Dentists are urging parents not to fill lunch boxes with sugary treats and juices.
Specialist paediatric dentist Dr Rose-Marie Daly said: "Lunch boxes can be tricky for fussy eaters. It is best to keep fillings in wraps savoury and avoid jams and chocolate spreads.
"Children who have dried fruit and biscuits for lunch are more likely to develop cavities. Cheese and fruit make good snacks. Juice should be limited to one serving per day," said Dr Daly.
She said that milk and water are the only safe drinks to quench thirst and parents should avoid high-energy sports drinks.
Fruit juice has a very high sugar content, higher than fresh fruit, the Tralee-based dentist said.
One of the things she recommends to protect children's teeth are fissure sealants.
"Many parents are unaware of the valuable role fissure sealants can play in protecting their children's teeth from decay," said Dr Daly.
This is a plastic coating which can be applied to form a shield over the chewing surface of the back teeth and helps to prevent tooth decay.
"Fissure sealants do need to be monitored and checked for cracks and leakage. They sometimes need top-ups," she said.
The expert also said that parents should make sure that children have suitable mouth guards for their sports activities.
"Children's teeth should be checked three times by the public health dentist during primary school.
Due to cutbacks and a staffing embargo in the HSE, this may not be happening in some schools, and parents may need to remind the school about them. Parents should contact their local HSE clinic and see what their entitlements are, as this varies from place to place," Dr Daly said.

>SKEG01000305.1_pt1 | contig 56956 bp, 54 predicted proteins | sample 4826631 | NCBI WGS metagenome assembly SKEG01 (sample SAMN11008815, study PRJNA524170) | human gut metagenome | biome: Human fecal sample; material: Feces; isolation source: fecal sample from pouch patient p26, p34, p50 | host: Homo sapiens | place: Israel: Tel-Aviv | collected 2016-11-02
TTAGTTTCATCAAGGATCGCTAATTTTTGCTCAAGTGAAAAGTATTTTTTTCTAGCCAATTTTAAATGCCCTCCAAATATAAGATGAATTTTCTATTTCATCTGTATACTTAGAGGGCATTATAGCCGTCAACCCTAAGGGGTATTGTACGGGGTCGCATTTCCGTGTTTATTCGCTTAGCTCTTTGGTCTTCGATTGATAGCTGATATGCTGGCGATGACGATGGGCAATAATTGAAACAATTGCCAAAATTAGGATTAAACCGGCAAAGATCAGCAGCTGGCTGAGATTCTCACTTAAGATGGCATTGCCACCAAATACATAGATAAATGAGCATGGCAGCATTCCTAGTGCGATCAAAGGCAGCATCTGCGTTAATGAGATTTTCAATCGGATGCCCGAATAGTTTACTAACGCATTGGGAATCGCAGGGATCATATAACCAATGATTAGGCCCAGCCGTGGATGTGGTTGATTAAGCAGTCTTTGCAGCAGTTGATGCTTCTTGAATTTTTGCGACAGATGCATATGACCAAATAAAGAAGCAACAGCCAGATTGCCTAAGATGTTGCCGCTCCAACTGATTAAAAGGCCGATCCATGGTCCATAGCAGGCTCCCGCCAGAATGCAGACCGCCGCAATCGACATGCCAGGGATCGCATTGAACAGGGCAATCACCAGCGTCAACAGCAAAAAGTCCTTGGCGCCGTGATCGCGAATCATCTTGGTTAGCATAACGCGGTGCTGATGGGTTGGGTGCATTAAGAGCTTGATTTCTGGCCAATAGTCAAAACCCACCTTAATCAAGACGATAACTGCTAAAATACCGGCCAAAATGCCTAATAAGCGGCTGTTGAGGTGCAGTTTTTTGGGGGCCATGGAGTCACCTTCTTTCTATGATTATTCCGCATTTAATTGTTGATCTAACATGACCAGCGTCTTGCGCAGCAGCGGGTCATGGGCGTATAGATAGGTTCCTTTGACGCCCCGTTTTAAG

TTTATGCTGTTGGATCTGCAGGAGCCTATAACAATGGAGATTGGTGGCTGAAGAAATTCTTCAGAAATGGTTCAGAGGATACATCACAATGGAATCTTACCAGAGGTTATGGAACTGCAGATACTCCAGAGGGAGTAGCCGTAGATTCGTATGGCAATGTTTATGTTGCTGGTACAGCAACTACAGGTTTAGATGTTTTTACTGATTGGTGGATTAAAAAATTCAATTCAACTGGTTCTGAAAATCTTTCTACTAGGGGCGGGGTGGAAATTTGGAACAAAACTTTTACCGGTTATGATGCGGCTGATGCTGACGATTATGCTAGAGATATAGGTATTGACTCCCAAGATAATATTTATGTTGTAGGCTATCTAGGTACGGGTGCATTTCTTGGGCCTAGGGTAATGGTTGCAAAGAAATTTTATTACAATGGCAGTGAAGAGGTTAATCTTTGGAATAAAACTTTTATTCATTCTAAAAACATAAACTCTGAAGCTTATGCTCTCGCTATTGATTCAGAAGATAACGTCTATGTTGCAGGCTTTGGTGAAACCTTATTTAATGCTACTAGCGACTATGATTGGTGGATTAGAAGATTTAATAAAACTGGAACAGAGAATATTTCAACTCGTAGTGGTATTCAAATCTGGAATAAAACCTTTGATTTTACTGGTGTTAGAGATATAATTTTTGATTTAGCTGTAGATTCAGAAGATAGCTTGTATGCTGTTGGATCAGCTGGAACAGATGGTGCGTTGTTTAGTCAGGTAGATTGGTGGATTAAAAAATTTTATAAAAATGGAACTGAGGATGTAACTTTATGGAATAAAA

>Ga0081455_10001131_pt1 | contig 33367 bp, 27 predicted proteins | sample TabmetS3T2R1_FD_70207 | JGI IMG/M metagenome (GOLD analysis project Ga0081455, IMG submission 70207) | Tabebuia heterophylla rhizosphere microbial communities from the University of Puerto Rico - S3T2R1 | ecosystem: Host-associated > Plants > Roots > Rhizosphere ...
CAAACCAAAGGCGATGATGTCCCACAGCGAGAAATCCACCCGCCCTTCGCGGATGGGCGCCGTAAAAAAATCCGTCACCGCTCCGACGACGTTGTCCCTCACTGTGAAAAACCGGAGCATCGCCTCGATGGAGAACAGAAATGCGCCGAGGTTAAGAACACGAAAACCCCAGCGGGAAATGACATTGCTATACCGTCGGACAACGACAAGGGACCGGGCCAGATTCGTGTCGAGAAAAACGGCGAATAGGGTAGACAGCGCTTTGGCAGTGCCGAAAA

The Irish Dental Association said that parents should help children aged six and under to brush their teeth twice a day.
It urged parents of children who are starting school for the first time to make sure they follow a good dental health routine from day one.
Meanwhile, Safefood - which offers advice on food safety and healthy eating - said that lunches provide around a third of our daily nutritional needs.
It said that parents should include one or two portions of starch foods in a child's lunchbox ever day. Examples include bread, a roll, bagel or wrap, and ideally choose brown or wholegrain varieties.
In addition, it said that one or more portions of fruit and vegetables should be included, like apple, orange, banana or berries and vegetable sticks.
"Many schools have a healthy lunchbox policy and won't allow foods like crisps, cakes, sweets, cereal bars or chocolate in school lunchboxes, so it's worth checking with your own local school to see what their policy is," a Safefood spokespeson said.
It comes as recent research showed that Irish preschool children, aged between three and five, who watch television recognised twice as many unhealthy food and drink brands as healthy ones.
Dr Cliodhna Foley-Nolan, director of human health and nutrition with Safefood said the influence of the wider marketing environment needs to be considered, as well as the role parents' play in their children's food choices.